At the entrance to Alex’s Place, the teen center at the YMCA, there is a sign that reads Be the Best You — You Can Be.

On Saturday, the day after Jake Baird, a senior at the Martha’s Vineyard Regional High School, died in a car accident, a large group of friends, teachers and mentors walked under that sign and into the space that had for many years been a second home to Jake. They came alone and in large groups to remember their friend and to comfort each other.

“We wanted to create a space for everyone to come together, and to let the kids lead,” said Brooke Ditchfield, who runs the theatre program at the high school. “I knew him, but never had him in one of my plays. But I wish I had. He was such a wonderful guy.”

It was a refrain that would be said again and again, this spirit of joy and inclusiveness that Jake radiated. “He connected to all kids,” said Laurel Redington, former assistant director of Alex’s Place. “He didn’t belong to one clique. He was one of those people who was always smiling, polite and optimistic, and looked to make other people comfortable.”

Jake, far left, in a pink unicorn onesie with his fellow IMPers. — Courtesy Donna Swift

As each new person entered the room, the space became quiet again as the friend was enveloped into the fold with hugs and tears.

“He was a good man and this sucks,” said Riley Craig, who met Jake in the auto mechanics class at school, a vocation Jake excelled at and planned to pursue after graduation.

Gradually the small talk would start again and more stories would be shared. And with each new story, laughter would fill the room.

Ev Wilson pulled out her phone to read some Jake quotes she had saved over the years. She, like most everyone else, had met and grown up with Jake as part of the WIMP and IMP improv troupes, some going back as far as fifth grade summer camps. To everyone, saving Jake quotes seemed like the most natural thing to do. They all knew them by heart.

“Read the one about the pumpkin,” Samantha Cassidy said.

Ev set the scene. It was during an improv performance, with Jake playing a guidance counselor.

“When I go to a pumpkin patch, I see three kinds of pumpkins,” she said, using a deeper voice to approximate Jake’s. “I see soft, rotten and hardy. And you, Dan, are a hardy pumpkin.”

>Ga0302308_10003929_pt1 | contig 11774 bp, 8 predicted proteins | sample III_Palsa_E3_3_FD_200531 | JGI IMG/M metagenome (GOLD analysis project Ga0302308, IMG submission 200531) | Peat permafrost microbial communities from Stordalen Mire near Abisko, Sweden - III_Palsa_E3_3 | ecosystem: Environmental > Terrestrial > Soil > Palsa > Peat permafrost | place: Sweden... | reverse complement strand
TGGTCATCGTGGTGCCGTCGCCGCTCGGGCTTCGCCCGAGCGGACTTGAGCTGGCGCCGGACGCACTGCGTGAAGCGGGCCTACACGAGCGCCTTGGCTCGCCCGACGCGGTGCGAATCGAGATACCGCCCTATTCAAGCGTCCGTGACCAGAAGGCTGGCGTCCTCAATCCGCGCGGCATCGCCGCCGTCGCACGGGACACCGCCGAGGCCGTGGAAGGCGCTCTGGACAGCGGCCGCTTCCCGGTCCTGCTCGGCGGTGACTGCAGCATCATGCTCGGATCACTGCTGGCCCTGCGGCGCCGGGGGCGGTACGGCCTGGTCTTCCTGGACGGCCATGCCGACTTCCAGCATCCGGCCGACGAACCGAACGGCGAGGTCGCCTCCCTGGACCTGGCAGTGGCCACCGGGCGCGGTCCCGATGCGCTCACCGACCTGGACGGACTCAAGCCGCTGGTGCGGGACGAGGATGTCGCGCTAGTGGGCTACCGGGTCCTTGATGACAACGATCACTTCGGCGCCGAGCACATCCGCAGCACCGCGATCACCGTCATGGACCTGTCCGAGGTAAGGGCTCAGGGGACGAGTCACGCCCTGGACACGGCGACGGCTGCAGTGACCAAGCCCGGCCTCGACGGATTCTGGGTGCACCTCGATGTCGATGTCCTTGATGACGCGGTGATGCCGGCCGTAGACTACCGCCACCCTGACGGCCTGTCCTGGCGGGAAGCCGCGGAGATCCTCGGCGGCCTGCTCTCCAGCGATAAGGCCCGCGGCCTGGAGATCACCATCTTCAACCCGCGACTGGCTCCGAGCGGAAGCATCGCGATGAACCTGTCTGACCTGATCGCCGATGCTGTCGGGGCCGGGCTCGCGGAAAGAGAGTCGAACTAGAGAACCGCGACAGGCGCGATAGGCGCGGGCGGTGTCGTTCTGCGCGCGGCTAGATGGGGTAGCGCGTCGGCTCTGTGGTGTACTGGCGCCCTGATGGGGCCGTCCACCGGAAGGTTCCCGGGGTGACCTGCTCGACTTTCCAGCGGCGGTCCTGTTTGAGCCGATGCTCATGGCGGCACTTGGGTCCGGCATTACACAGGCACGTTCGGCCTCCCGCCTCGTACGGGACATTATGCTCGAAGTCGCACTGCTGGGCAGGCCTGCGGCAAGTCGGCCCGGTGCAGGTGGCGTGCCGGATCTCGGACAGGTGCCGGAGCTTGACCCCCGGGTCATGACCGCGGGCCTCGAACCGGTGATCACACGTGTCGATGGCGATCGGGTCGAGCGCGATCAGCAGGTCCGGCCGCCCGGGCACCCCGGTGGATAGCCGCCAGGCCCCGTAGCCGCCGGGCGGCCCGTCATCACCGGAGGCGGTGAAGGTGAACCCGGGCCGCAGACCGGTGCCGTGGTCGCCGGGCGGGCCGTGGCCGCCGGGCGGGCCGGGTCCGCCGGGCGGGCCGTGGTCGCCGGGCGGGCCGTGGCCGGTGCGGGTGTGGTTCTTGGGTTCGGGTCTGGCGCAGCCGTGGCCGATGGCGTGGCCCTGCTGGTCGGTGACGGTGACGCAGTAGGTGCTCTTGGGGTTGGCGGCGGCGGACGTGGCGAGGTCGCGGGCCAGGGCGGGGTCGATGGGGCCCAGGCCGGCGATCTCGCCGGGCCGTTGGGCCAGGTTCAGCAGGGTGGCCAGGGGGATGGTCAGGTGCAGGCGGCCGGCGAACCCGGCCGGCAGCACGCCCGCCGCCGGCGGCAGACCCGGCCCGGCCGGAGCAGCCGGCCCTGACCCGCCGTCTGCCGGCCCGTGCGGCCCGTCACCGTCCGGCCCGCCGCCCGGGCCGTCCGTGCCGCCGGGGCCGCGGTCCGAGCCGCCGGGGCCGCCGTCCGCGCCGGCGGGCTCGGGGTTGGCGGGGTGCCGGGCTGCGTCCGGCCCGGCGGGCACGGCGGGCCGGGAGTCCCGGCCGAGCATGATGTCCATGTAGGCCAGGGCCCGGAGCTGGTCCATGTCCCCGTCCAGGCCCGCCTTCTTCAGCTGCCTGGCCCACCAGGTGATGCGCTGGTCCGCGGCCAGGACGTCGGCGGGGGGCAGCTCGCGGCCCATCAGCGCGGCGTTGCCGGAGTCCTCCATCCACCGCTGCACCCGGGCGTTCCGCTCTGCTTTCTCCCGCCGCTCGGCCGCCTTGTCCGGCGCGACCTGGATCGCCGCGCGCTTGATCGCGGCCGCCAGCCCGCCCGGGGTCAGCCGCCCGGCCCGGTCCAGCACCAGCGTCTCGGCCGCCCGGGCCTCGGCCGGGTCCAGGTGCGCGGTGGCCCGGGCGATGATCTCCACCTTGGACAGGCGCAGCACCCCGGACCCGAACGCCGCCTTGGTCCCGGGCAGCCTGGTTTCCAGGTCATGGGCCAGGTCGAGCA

As with all improv performances the performers have no idea what their fellow actors will say as everyone makes it up on the fly and goes with the flow.

“Everyone thinks you have to try and be funny,” said Donna Swift, founder and director of IMP and WIMP, who first met Jake in grammar school at one of her summer camps. “But really you have to be truthful. And that’s what Jake was.”

She remembered seeing him as a kid that first summer and being amazed at his talent. “He was so good, I told him he had to keep doing it.”

But in addition to humor and truth, perhaps the most important part of improv is generosity, trusting your fellow actors and being there for them in the spontaneity of the moment.

Samantha recalled a time when she tripped going on stage to start a scene. This was not intended and she felt a surge of embarrassment. “But Jake came on next and he made himself fall and it became part of the act,” she said.

And he was a master at surprise.

“We had no idea where he was going,” said Aaron Wilson. “And neither did he.”

During one performance, when the audience was instructed to shout out a fairy tale and the troupe would riff off that, the story chosen was Rapunzel. One player became Rapunzel, another Rapunzel’s mother. “And then Jake became a character who hid in the walls and talked to Rapunzel at night,” Samantha said. “Who thinks of that?’

“Jake did,” the group said in unison.

Because so many had grown up with Jake, the question was asked how he had changed over the years.

“He became older and wiser but he still gave me great hugs,” Ev said.

“He gave the best hugs,” agreed Della Burke.

“It didn’t matter who you were, he loved you,” said Samantha.

“The man radiated happiness,” Aaron said.

“He was a human black Labrador retriever,” Ev said.

Eventually the group settled back on the couches, sitting in a circle trying to process what had happened. They discussed the stages of grief, how every song reminds them of Jake, how they cry and can’t stop thinking of him, and feel as if he will walk through the door again at any minute saying, “What’s up guys?”

They also can’t stop laughing.

“He was always so happy," Samantha said. "It’s hard not to be happy when you think about him."